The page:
Sunday, September 20th, 2020

Lima is the bravest decision I ever made. Not in the sense that bravery, has so often been typified as simply moving halfway across the world, but more in the line of discipline. The decision was made to catalyse a profoundly personal act and the burden of casual coffees on the Kingsland road. Once again I must add, I was not on a mission to find myself, or demystify some type of truth pertaining to the human condition on the Inca trail. In simple terms something private. And pure pleasure.

Notebook 2019

This past week I was archiving the work I made for MAXILLA ; in absolutely no hurry. These prints and posters live on multiple hard drives in the back of my studio. There is a strained sense of nostalgia when looking at this phase of my life, which I have avoided, enjoying to focus much attention on the social element of these parties, intentionally overlooking the glaring self-portrait which emerges from the prints made. These years of meticulously archived print works, all in chronological order, suggest what eventually crystallized as the reality of the social situation in Britain, or home, is all the more visible. These were the years leading up to Brexit an the US democratic party’s choice to vote in Trump as their leader. These murky years just after MAXILLA , as revelatory as they were disgusting, it now seems an urgent task was laid bare.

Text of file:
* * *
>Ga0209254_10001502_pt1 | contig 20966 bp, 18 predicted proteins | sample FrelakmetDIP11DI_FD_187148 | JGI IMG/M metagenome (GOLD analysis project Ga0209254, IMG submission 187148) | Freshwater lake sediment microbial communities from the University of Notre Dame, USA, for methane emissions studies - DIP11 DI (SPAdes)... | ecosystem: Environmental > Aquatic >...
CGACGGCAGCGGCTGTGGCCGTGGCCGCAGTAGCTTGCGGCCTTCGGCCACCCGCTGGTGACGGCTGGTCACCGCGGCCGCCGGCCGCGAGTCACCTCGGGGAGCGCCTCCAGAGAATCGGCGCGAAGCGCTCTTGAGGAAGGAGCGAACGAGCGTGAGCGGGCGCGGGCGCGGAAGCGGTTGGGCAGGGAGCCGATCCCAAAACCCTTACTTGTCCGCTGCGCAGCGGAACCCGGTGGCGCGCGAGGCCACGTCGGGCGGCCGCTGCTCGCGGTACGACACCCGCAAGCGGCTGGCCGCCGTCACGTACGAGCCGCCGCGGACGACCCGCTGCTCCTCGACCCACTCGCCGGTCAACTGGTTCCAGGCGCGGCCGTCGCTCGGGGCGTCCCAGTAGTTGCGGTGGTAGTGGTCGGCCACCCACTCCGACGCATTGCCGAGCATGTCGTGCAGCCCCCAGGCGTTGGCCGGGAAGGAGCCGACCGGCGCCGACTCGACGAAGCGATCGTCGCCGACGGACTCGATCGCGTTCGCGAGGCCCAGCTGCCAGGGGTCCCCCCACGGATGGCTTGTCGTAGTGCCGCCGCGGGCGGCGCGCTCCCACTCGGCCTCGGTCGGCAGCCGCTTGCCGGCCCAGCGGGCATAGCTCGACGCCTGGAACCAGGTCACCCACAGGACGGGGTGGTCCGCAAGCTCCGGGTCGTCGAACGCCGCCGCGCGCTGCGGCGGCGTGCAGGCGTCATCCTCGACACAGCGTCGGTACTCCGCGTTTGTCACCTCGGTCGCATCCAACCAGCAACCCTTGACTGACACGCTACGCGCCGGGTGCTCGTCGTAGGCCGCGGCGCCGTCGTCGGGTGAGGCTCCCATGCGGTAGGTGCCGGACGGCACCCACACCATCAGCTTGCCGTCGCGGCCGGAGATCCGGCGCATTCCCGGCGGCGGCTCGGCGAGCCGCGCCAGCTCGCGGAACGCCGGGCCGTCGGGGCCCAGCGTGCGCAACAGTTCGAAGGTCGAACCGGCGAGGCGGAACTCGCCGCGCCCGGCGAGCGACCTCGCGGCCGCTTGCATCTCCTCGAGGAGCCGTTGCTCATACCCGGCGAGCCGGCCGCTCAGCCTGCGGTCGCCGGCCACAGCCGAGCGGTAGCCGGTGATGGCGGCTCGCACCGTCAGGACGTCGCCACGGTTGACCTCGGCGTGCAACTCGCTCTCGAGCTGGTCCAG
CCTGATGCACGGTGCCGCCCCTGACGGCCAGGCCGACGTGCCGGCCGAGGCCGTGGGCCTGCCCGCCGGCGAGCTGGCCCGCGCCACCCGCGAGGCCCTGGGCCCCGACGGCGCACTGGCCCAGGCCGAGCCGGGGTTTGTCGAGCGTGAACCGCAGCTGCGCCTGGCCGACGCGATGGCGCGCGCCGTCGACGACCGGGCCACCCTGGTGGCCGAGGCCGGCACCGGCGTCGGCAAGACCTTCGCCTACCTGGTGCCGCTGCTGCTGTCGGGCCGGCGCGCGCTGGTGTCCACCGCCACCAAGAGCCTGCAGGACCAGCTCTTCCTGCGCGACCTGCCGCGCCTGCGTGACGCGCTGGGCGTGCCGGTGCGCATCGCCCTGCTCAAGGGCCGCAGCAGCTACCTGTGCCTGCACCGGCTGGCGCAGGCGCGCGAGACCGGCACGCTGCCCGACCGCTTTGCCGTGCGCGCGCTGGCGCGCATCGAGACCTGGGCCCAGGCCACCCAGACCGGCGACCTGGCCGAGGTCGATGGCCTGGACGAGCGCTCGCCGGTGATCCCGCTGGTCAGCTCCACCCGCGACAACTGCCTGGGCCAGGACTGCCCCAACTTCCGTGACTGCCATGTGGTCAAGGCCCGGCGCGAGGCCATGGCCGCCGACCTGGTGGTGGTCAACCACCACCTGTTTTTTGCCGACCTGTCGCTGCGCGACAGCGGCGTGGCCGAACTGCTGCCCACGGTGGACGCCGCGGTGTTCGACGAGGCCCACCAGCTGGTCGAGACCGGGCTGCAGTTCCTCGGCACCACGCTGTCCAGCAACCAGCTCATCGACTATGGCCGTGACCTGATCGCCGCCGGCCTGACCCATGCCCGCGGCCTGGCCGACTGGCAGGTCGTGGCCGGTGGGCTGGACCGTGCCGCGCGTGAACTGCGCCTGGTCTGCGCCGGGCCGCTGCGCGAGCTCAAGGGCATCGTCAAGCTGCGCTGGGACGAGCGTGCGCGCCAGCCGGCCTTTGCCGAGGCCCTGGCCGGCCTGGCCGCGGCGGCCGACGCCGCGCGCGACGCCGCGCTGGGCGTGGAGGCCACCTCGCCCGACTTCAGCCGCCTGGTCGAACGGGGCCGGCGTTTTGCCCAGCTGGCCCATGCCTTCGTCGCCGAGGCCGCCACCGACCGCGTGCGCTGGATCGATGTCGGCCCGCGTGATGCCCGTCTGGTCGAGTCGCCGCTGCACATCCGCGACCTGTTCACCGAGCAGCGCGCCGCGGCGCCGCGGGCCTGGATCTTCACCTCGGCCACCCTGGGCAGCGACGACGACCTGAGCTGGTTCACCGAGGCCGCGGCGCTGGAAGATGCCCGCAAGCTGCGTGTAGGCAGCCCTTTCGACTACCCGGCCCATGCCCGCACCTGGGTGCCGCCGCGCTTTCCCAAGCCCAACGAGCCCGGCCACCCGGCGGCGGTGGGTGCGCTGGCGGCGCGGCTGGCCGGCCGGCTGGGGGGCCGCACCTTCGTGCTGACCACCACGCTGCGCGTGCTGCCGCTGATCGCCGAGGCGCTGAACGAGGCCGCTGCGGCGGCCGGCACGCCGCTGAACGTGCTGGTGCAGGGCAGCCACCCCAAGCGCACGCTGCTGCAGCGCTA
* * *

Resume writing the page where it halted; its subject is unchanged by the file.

Meme 2016, Screenshot. Lotte Andersen

Leaving London in mid 2019 was the swing for me. At the time I was prepping for a show in Seoul which was simultaneously exciting and terrifying. I had been invited to Lima for a trip in March… the city hit me at a million miles an hour blowing out the cobwebs.. We often talk about privilege in first world terms, neglecting to factor in all that we do in fact have access to in capitals like London, Paris, New York, Madrid. Lima sorts this out quickly, caring little for the speed at which it filters out your bullshit. And what a lot of bullshit.